Put the gun down! Put the gun down! Pow Pow Pow. The gun shots cracked into the air as loud as thunder. One after another. We live day by day not knowing our end. In the blink of an eye our lives can be changed forever. Its life, yet even in knowing this we never expect tragedy to find us. We never expect it to affect our lives and the people we know and love. I’m going to share with you the day tragedy found my life.
If I were to meet a Syrian refugee, I would simply ask “Why?”. The reason I would say this is because they fled their country during a civil war. So I would ask “Why run?”, “Why leave?”, and “Why did you?”. They would probably respond with something like “I was scared.”, “I could have died.”, “We wanted to live.”. I would tell them about the time we had a civil war. The time we wanted to break away from our superiors. Yes, we were scared. Yes, we didn’t want to die, but we stayed and fought for our rights. We stayed, joined the fight, and we got our freedom. So I ask “Why didn’t you”. They might say “We had very little weapons.”, “We didn’t have the supplies.”, and again with “I wanted to live.”. During the revolutionary war, we fought against
you shoveled it in, and you shoveled it out. You spread it with your fork, and you'd go up this and back this. Up that, and back this and up that, and back this until you get the ground covered. Now, they take a tractor with four or five plows on the back, and plowed it ten miles an hour. At that time, you would have one plow to lay the ground over and plow it. It took three horses. You'd make two rounds and then the rest the horses for five minutes. Then you'd make two more rounds. That would only move you over about ten inches each round. Now, they do 20 acres a day, easy. It's a different world.
I have lived in only one location my entire life: Edwardsville, Illinois. A peripheral suburb of St. Louis, it stands as the rare oasis of people in a desert of corn, pinned in its own personal bubble. Due to this blend of time and isolation, I developed a natural familiarity with my hometown. But, throughout my childhood, I longed to break free from the confines of the bubble and venture outward. However, this changed last summer, as I walked through Richards Brickyard, our family heirloom, that my great-grandfather, Benjamin Richards, founded over 120 years ago. I felt these childlike sentiments slip away. The bubble that had surrounded me for so long began to vanish, and the picture that it had been obscuring was slowly revealed.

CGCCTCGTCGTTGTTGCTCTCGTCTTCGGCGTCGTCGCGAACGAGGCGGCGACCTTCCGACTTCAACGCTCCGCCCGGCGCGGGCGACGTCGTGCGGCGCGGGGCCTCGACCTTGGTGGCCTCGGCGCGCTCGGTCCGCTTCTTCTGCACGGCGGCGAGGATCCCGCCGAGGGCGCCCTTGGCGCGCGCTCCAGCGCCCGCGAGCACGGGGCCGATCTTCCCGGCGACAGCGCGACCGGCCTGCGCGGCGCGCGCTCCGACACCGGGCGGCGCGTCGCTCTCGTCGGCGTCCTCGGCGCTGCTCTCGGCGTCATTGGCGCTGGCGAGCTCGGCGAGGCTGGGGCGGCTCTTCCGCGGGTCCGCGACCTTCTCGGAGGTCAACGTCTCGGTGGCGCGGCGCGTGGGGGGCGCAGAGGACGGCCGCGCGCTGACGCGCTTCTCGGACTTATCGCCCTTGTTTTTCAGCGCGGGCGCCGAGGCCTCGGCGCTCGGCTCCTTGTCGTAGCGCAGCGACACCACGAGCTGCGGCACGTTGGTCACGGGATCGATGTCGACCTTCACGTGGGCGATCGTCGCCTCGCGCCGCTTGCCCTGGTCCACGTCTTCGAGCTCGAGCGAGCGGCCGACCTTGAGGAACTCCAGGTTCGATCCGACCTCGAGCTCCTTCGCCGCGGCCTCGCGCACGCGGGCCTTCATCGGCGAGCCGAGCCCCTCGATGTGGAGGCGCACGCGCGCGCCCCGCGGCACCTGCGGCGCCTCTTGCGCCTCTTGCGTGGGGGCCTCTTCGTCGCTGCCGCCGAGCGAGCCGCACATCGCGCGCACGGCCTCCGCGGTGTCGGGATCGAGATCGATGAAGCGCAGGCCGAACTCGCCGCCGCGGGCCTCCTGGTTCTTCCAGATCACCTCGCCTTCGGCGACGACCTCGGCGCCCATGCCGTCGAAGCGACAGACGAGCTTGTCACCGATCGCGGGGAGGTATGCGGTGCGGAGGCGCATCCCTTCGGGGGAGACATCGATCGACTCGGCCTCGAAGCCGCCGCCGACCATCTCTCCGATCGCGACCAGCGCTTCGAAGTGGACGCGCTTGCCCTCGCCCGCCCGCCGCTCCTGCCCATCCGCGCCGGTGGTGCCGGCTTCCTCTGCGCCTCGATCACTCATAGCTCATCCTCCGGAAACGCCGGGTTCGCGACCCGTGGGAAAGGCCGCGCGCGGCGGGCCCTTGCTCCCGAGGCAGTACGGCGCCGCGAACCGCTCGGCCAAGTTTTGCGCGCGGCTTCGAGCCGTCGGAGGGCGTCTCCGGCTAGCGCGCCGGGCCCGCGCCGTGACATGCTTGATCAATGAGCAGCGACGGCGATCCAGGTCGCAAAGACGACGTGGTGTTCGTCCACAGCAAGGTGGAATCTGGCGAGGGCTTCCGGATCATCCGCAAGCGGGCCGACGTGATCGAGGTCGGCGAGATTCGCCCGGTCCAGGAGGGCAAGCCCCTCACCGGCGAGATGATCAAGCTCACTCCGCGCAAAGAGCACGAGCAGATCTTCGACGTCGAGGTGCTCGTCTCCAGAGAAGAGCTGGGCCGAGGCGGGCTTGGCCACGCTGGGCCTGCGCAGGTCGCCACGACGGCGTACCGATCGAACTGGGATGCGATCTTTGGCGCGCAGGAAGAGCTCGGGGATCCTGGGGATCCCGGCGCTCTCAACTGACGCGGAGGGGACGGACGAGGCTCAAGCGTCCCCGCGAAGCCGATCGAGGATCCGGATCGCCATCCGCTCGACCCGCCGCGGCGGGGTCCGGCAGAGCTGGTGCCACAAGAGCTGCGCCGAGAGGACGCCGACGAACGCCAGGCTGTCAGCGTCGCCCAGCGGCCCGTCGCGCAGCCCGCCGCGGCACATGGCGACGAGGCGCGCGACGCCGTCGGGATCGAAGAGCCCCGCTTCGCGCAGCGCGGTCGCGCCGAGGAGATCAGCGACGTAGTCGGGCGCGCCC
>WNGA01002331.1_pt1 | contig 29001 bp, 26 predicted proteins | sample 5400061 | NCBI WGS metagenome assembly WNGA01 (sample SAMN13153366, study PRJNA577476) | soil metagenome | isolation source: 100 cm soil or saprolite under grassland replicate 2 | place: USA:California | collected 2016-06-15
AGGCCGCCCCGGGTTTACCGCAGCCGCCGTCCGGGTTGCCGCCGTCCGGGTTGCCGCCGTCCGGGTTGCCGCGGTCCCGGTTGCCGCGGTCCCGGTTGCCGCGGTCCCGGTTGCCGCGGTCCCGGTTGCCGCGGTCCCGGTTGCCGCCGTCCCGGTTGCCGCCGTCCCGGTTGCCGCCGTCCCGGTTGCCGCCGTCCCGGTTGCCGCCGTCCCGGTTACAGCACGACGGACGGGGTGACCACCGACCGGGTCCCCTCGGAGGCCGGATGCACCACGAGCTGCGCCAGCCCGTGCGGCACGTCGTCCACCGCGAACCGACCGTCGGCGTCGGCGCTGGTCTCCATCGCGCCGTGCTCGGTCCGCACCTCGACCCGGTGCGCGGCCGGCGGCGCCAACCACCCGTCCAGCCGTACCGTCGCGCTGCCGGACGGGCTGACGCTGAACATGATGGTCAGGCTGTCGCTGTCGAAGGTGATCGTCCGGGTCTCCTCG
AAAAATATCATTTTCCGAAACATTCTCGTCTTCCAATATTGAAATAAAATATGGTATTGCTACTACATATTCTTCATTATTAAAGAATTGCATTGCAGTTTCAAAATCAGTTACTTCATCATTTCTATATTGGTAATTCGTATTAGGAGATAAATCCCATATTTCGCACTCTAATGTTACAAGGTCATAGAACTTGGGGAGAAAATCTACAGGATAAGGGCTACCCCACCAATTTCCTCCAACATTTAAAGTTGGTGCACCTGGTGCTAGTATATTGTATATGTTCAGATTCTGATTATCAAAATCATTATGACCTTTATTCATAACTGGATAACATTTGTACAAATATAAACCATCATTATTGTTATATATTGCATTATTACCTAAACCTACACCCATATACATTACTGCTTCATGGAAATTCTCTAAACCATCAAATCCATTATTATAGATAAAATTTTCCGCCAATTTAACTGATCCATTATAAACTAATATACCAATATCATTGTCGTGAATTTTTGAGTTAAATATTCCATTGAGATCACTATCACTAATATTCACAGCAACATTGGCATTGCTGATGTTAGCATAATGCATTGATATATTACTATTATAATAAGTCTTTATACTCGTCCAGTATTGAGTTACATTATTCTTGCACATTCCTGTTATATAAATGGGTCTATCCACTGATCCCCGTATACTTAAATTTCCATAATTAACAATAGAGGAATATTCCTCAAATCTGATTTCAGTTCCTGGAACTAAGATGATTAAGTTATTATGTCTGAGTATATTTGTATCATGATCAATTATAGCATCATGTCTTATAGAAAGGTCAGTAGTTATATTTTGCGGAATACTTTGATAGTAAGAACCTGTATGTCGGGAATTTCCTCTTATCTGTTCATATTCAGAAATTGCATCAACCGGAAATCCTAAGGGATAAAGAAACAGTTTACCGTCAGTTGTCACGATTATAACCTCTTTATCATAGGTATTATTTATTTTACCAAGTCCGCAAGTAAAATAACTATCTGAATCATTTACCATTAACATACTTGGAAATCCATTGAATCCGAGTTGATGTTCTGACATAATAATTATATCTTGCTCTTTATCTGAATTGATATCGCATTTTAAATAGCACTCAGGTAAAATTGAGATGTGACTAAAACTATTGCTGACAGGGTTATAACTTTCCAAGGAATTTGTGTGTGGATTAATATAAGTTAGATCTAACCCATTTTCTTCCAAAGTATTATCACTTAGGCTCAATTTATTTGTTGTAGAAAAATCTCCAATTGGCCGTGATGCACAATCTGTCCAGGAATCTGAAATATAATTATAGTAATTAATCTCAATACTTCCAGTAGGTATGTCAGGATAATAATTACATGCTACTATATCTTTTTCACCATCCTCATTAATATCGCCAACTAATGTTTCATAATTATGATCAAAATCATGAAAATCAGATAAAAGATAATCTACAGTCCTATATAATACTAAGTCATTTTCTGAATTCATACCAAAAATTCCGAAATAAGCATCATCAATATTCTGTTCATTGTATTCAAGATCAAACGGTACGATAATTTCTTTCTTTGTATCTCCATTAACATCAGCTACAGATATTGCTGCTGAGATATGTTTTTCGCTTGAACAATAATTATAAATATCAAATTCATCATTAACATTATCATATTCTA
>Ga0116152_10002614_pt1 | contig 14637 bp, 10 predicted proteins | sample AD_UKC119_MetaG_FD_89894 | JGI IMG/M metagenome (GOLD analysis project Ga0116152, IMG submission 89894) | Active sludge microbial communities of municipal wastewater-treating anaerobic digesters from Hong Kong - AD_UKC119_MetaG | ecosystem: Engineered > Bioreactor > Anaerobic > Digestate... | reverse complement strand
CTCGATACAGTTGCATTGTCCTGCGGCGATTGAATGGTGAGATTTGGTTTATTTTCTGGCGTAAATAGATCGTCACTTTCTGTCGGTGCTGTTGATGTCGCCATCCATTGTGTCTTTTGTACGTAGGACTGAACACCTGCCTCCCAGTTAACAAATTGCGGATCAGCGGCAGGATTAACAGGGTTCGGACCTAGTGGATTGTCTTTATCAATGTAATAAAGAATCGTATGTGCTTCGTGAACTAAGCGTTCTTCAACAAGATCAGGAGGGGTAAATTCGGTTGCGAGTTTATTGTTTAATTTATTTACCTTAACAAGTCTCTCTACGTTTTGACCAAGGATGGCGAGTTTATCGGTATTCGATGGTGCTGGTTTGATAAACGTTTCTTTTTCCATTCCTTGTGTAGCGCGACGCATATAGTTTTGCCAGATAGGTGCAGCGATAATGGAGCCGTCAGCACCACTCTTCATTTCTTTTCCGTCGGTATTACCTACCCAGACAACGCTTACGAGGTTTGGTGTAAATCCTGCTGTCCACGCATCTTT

As we close out the 43rd game of the season, the Phillies drop to 15-28. As the pitching woes continue, it's tough to look on the bright side. It's understandable for the fans to be anxious, but it's all apart of the rebuild. I'm here to tell you to R-E-L-A-X. The team is still incredibly young and in the process of getting back to October. Maikel Franco is struggling a bit at the plate. Picking up the slack in the lineup is Tommy Joseph, who has been on absolute tear through the month of May. Cesar Hernandez has cooled off a bit but still playing some good ball. What can't I say about Aaron Altherr? He's everything you can ask for right now and then some. One thing you can look forward to is one of the most exciting
It was record breaking temperatures on this July 4th day. Red, white, and blue filling up the stands. Fans and umbrellas protecting spectators from the heat of the sun. It was about game time and I was getting ready to take the field for the last home game. Butterflies in my stomach, but I had to tell myself “it’s just another game”. Even though in my heart I knew it was not just another game.
One day i was simply raking leaves in my yard and tired as i was i leaned on a tree. Then i felt something moving i turned around and it was nothing. I continued to lean and felt it again and again, the moving went faster and and always stopped when i turned. I ignored it and then continued until suddenly…i fell into a pit. There was a statue with a pamphlet in the pedestal that opened up saying that every 613 years a child of prophecy will be born and carry on the will of Hades. I was horrified. It said that you have 2 hours to steal souls and drain the life out of every human with a transformation formula on them. I thought what a transformation formula but i had no idea. I looked at the statue and kicked it several times, but then another pamphlet appeared showing